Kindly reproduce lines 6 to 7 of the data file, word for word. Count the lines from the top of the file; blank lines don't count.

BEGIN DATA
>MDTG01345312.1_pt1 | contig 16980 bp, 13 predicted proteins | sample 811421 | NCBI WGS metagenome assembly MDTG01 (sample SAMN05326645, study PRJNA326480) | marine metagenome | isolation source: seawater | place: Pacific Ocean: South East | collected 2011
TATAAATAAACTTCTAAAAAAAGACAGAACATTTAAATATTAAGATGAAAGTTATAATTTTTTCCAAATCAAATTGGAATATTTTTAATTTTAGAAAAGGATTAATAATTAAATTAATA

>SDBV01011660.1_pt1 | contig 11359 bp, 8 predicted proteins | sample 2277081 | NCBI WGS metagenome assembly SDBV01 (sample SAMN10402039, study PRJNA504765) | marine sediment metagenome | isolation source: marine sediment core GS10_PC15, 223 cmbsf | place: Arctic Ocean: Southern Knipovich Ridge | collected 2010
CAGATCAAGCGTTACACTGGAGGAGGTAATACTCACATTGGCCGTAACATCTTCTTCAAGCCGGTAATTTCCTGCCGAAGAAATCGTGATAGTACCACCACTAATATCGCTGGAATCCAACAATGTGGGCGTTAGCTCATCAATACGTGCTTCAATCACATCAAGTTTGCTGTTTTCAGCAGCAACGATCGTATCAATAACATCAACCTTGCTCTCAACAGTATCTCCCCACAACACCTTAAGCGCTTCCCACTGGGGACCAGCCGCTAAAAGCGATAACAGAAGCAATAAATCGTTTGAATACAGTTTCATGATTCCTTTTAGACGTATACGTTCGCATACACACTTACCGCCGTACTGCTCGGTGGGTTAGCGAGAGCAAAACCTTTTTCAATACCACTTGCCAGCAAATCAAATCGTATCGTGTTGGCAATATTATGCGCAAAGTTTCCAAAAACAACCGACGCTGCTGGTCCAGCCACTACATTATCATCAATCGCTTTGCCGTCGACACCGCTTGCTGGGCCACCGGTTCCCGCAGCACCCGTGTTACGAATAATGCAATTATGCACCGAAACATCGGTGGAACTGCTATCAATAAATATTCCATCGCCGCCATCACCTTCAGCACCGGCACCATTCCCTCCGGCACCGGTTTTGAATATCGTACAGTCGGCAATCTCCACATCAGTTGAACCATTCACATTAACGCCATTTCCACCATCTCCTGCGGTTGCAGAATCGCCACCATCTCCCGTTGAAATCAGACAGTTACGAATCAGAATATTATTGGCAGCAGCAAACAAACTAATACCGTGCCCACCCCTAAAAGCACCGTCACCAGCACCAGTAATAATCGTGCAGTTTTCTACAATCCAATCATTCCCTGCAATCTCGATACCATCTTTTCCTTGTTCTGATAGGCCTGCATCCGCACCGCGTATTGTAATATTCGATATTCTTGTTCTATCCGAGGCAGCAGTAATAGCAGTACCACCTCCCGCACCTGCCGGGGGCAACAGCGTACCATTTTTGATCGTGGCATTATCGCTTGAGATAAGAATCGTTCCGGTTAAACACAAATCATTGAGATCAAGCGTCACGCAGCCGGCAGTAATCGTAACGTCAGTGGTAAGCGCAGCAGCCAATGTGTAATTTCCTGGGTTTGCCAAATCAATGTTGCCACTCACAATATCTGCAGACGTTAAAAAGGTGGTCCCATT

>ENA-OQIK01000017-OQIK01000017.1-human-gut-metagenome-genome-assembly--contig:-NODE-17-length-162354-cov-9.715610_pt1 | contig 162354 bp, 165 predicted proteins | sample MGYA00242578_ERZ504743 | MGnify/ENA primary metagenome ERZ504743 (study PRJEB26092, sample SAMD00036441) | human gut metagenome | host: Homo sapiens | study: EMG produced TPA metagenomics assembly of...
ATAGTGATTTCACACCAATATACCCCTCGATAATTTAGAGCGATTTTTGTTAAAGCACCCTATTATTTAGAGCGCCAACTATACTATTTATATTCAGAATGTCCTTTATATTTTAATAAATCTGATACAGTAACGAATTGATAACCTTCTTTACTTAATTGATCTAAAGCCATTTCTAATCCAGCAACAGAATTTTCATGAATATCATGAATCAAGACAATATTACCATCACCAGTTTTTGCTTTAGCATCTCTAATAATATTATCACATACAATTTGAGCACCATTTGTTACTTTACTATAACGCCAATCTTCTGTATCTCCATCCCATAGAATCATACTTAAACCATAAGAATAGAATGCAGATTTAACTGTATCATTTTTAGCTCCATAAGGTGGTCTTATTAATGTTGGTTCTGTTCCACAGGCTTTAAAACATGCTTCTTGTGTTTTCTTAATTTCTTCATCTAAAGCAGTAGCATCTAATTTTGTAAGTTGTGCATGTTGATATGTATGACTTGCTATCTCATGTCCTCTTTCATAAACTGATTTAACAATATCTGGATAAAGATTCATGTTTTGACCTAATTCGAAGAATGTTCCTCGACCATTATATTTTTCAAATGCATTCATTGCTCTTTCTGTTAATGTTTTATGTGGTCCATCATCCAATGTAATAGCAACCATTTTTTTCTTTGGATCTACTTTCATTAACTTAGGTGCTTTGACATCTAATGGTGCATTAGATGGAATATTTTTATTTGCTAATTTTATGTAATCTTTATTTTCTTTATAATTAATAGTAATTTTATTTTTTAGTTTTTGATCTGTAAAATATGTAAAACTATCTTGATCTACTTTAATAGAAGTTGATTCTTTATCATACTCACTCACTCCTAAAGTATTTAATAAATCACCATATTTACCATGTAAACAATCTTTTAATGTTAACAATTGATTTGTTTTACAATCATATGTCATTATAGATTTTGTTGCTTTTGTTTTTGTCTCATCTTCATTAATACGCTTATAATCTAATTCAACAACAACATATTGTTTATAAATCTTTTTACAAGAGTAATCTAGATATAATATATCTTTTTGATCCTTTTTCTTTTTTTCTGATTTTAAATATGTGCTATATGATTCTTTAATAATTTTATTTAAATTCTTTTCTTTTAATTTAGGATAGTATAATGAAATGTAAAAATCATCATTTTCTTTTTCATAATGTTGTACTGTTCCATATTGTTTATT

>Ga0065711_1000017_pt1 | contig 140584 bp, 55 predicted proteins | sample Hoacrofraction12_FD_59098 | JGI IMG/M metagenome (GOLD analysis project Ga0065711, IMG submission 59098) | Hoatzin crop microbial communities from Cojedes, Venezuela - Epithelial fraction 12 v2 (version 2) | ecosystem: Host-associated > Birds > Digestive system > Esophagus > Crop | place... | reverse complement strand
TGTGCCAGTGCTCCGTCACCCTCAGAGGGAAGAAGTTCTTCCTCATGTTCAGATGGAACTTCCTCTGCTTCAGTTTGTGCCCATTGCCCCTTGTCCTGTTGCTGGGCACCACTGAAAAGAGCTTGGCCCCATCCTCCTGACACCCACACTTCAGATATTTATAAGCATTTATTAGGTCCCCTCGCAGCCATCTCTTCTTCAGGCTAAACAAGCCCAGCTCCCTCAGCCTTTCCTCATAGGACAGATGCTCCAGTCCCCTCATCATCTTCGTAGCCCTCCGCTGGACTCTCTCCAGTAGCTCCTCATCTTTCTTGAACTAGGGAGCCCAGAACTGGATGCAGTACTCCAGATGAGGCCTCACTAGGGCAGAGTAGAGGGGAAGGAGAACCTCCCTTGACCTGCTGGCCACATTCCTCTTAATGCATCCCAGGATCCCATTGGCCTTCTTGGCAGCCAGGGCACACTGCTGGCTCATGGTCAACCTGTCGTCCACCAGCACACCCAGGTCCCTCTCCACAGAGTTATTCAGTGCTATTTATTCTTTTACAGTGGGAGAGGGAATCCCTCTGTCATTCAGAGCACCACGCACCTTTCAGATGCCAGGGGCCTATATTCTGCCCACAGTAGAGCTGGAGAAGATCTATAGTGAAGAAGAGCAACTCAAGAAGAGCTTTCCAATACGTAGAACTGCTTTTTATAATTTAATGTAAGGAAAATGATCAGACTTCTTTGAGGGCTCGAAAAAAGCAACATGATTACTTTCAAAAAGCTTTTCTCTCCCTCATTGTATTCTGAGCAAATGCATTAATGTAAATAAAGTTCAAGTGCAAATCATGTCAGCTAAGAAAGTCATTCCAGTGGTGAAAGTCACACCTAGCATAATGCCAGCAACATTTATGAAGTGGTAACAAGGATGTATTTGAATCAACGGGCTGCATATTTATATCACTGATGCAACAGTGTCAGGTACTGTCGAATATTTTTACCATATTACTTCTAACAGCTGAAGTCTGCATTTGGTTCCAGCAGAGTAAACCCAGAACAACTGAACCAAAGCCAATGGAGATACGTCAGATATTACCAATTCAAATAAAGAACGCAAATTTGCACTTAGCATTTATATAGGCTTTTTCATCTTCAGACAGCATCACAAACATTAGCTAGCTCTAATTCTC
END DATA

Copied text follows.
ATAGTGATTTCACACCAATATACCCCTCGATAATTTAGAGCGATTTTTGTTAAAGCACCCTATTATTTAGAGCGCCAACTATACTATTTATATTCAGAATGTCCTTTATATTTTAATAAATCTGATACAGTAACGAATTGATAACCTTCTTTACTTAATTGATCTAAAGCCATTTCTAATCCAGCAACAGAATTTTCATGAATATCATGAATCAAGACAATATTACCATCACCAGTTTTTGCTTTAGCATCTCTAATAATATTATCACATACAATTTGAGCACCATTTGTTACTTTACTATAACGCCAATCTTCTGTATCTCCATCCCATAGAATCATACTTAAACCATAAGAATAGAATGCAGATTTAACTGTATCATTTTTAGCTCCATAAGGTGGTCTTATTAATGTTGGTTCTGTTCCACAGGCTTTAAAACATGCTTCTTGTGTTTTCTTAATTTCTTCATCTAAAGCAGTAGCATCTAATTTTGTAAGTTGTGCATGTTGATATGTATGACTTGCTATCTCATGTCCTCTTTCATAAACTGATTTAACAATATCTGGATAAAGATTCATGTTTTGACCTAATTCGAAGAATGTTCCTCGACCATTATATTTTTCAAATGCATTCATTGCTCTTTCTGTTAATGTTTTATGTGGTCCATCATCCAATGTAATAGCAACCATTTTTTTCTTTGGATCTACTTTCATTAACTTAGGTGCTTTGACATCTAATGGTGCATTAGATGGAATATTTTTATTTGCTAATTTTATGTAATCTTTATTTTCTTTATAATTAATAGTAATTTTATTTTTTAGTTTTTGATCTGTAAAATATGTAAAACTATCTTGATCTACTTTAATAGAAGTTGATTCTTTATCATACTCACTCACTCCTAAAGTATTTAATAAATCACCATATTTACCATGTAAACAATCTTTTAATGTTAACAATTGATTTGTTTTACAATCATATGTCATTATAGATTTTGTTGCTTTTGTTTTTGTCTCATCTTCATTAATACGCTTATAATCTAATTCAACAACAACATATTGTTTATAAATCTTTTTACAAGAGTAATCTAGATATAATATATCTTTTTGATCCTTTTTCTTTTTTTCTGATTTTAAATATGTGCTATATGATTCTTTAATAATTTTATTTAAATTCTTTTCTTTTAATTTAGGATAGTATAATGAAATGTAAAAATCATCATTTTCTTTTTCATAATGTTGTACTGTTCCATATTGTTTATT

>Ga0065711_1000017_pt1 | contig 140584 bp, 55 predicted proteins | sample Hoacrofraction12_FD_59098 | JGI IMG/M metagenome (GOLD analysis project Ga0065711, IMG submission 59098) | Hoatzin crop microbial communities from Cojedes, Venezuela - Epithelial fraction 12 v2 (version 2) | ecosystem: Host-associated > Birds > Digestive system > Esophagus > Crop | place... | reverse complement strand